The Ministry of Natural Resources and Forestry has developed a new tool for reporting natural resource violations and providing information on unsolved cases.
Can you help solve any of the cases?
Here are just two of the many unsolved cases:
Unsolved: Abandoned nets located near Jackson Island in Whitefish Bay
Summary: In May 2017, MNRF conservation officers discovered an abandoned net located near Jackson Island in Whitefish Bay on Lake Superior.
The gillnet was marked on one end with a blue detergent bottle tied to a wooden pole.
Approximately 750 yards of gillnet were removed from the water containing badly decayed fish.
Most of the fish had already rotted out of the nets, leaving pieces of skin and bones behind in the net.
The nets were badly damaged and full of debris but were still set and did not appear to have drifted.
Location: Fisheries Management Zone 9, Jackson Island in Whitefish Bay, Lake Superior
Occurrence number: RM17004929
Date: September 2016 – May 2017
Unsolved: Abandoned Nets near Montreal River results in significant fish loss
Summary: In January 2017, MNRF conservation officers discovered an abandoned net located near the mouth of the Montreal River in Lake Superior.
Each end of the net was marked with a single yellow plastic jug.
The net was actively fishing at the time of retrieval.
Over 150 pounds of fish were removed from the net, including over 90 pounds of walleye, in varying states of decomposition.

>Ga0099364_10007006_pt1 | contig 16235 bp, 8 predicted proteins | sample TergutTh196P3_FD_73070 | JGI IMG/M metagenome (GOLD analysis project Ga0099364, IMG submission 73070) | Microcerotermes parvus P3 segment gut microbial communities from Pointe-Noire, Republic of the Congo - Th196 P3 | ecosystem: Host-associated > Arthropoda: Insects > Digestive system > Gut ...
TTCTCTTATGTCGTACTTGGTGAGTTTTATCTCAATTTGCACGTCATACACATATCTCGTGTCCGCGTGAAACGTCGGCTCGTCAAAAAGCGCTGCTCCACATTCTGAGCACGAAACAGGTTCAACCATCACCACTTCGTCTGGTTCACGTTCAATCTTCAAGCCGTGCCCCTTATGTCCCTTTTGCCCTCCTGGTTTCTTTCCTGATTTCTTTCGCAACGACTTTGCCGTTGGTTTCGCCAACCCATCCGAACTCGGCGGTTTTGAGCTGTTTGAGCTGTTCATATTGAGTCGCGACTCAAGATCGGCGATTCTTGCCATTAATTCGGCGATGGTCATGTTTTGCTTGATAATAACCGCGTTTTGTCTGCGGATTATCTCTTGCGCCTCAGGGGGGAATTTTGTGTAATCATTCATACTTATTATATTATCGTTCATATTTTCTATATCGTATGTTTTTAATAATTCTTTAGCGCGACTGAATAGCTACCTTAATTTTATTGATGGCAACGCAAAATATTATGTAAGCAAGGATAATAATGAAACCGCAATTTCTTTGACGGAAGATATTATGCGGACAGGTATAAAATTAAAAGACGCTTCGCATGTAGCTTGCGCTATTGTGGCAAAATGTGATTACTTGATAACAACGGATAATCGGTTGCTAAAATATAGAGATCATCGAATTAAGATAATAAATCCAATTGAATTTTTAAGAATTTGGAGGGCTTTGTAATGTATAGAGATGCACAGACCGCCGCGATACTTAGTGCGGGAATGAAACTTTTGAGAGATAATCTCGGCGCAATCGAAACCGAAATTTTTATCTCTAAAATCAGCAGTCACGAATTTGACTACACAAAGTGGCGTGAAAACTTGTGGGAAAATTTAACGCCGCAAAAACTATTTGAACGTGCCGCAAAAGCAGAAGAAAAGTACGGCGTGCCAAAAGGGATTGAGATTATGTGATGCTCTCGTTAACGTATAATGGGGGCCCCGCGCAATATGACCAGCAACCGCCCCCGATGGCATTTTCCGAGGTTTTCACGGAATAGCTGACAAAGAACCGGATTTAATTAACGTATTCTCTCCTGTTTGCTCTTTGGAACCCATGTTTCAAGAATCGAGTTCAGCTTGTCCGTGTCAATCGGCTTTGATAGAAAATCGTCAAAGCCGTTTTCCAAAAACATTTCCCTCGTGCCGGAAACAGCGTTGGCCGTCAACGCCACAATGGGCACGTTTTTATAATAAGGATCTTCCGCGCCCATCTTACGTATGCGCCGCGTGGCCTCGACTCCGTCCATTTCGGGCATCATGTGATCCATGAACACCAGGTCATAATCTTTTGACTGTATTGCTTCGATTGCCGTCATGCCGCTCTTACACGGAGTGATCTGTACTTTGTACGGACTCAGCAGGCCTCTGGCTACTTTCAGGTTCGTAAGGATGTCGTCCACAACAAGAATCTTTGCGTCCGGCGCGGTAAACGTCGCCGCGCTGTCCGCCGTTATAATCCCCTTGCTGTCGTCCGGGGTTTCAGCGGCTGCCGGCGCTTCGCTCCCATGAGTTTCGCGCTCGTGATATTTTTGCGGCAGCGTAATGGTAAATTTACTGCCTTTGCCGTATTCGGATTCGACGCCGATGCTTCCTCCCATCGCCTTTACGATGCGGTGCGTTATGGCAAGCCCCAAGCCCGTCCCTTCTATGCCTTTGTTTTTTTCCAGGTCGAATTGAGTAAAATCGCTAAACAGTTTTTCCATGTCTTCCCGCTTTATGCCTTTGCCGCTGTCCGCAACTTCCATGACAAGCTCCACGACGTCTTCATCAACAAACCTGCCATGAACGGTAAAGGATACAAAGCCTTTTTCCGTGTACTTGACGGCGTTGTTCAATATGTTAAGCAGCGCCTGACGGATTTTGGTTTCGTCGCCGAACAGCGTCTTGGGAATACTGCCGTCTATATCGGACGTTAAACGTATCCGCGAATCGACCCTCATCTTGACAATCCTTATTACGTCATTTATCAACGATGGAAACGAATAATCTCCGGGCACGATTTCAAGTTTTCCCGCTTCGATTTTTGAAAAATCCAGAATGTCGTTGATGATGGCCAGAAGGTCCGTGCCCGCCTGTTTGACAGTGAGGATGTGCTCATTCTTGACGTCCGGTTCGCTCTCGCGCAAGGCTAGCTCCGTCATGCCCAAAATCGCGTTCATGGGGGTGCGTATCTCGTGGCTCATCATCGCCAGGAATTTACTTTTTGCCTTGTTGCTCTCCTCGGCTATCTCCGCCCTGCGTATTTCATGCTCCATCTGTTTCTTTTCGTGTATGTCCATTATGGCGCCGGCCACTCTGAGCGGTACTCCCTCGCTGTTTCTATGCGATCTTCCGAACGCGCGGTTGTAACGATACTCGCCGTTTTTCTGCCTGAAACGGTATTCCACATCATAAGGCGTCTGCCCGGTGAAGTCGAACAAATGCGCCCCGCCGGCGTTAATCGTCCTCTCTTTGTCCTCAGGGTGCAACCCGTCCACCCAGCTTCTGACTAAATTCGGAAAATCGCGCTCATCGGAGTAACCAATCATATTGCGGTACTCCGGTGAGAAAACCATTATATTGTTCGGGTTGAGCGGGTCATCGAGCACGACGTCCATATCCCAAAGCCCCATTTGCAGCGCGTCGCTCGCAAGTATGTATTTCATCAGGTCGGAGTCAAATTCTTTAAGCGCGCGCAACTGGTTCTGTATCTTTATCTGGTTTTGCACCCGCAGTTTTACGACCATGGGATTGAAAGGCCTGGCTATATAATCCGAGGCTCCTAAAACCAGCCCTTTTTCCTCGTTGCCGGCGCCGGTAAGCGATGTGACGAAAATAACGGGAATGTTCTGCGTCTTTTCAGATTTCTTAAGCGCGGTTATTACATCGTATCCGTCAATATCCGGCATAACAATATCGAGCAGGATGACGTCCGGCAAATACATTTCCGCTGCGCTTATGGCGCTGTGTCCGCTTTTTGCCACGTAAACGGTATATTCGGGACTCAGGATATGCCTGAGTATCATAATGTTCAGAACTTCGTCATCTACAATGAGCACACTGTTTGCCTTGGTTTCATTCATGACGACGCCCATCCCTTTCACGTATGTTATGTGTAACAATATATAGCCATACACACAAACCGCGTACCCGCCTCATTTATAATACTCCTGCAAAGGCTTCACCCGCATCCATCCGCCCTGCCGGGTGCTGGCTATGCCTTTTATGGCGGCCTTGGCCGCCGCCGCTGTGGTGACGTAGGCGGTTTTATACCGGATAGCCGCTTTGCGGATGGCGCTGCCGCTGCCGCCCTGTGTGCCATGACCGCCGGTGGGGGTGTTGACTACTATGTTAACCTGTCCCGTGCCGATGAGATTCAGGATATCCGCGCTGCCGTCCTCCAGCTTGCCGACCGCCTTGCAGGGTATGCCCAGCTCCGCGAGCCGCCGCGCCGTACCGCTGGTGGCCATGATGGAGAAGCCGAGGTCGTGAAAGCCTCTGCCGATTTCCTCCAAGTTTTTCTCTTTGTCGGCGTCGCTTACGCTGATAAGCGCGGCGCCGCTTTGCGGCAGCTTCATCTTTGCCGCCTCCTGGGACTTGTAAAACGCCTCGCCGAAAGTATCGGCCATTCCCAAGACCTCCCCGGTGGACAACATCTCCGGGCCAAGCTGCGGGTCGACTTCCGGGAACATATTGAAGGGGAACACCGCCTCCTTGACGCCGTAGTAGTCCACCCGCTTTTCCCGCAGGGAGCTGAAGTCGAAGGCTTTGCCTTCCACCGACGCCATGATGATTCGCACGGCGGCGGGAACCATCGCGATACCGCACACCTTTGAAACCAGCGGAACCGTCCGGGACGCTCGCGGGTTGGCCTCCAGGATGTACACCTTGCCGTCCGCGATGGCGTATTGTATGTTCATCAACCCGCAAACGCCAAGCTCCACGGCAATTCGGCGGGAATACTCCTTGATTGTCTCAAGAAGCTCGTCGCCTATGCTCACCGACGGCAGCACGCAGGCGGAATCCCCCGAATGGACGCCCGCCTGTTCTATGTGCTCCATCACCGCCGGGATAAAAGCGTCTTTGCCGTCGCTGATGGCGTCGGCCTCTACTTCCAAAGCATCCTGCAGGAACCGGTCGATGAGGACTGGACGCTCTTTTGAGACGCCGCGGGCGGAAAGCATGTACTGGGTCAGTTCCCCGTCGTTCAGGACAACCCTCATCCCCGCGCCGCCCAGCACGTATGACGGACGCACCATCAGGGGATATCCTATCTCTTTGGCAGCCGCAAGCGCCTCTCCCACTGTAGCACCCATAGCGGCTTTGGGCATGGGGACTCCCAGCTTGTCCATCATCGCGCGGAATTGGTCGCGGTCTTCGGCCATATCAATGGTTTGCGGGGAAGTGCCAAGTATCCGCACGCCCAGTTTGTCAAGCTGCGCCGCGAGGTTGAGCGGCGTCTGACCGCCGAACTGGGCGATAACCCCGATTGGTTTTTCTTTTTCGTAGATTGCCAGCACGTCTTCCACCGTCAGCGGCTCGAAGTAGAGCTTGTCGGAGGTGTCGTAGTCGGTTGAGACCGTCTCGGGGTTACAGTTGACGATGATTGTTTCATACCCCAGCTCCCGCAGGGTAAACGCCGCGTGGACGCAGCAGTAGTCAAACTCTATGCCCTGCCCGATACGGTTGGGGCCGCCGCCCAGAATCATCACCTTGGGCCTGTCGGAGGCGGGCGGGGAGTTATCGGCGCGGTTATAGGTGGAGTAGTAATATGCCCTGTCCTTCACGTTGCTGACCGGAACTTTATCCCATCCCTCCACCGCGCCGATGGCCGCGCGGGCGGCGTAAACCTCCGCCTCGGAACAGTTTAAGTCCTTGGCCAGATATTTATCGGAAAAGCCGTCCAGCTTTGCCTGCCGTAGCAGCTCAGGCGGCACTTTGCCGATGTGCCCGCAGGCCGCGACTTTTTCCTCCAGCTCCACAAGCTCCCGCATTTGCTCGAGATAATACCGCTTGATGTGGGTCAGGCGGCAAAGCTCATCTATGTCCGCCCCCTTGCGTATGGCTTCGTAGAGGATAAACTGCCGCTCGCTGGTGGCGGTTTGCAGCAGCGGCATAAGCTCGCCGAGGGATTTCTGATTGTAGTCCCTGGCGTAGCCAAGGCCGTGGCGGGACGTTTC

The amount of fish would have been significantly higher however a large quantity rotted out of the net.
Location: Fisheries Management Zone 9, at the mouth of the Montreal River in Lake Superior
Occurrence number: RM17000289
Date: September 2016 – January 2017
More unsolved cases can be found at: https://www.ontario.ca/page/solve-natural-resource-case.
From the MNRF Website: “Every year, a number of natural resource violation cases go unsolved. They can be difficult to solve because they happen in remote areas where there are few eyewitnesses.
Our conservation officers make over 170,000 contacts with citizens in the field each year. We rely on tips from the public, physical evidence and community support to help solve these cases.”
Report any suspected illegal activity you’ve seen against Ontario’s fish and wildlife, species at risk, shore lands, forests, provincial parks and conservation reserves, petroleum, aggregate resources and public lands.
Violations of our natural resources can lead to conviction and fines.
Visit the website link above or call MNRF Tips if you have any information at 1-877-847-7667.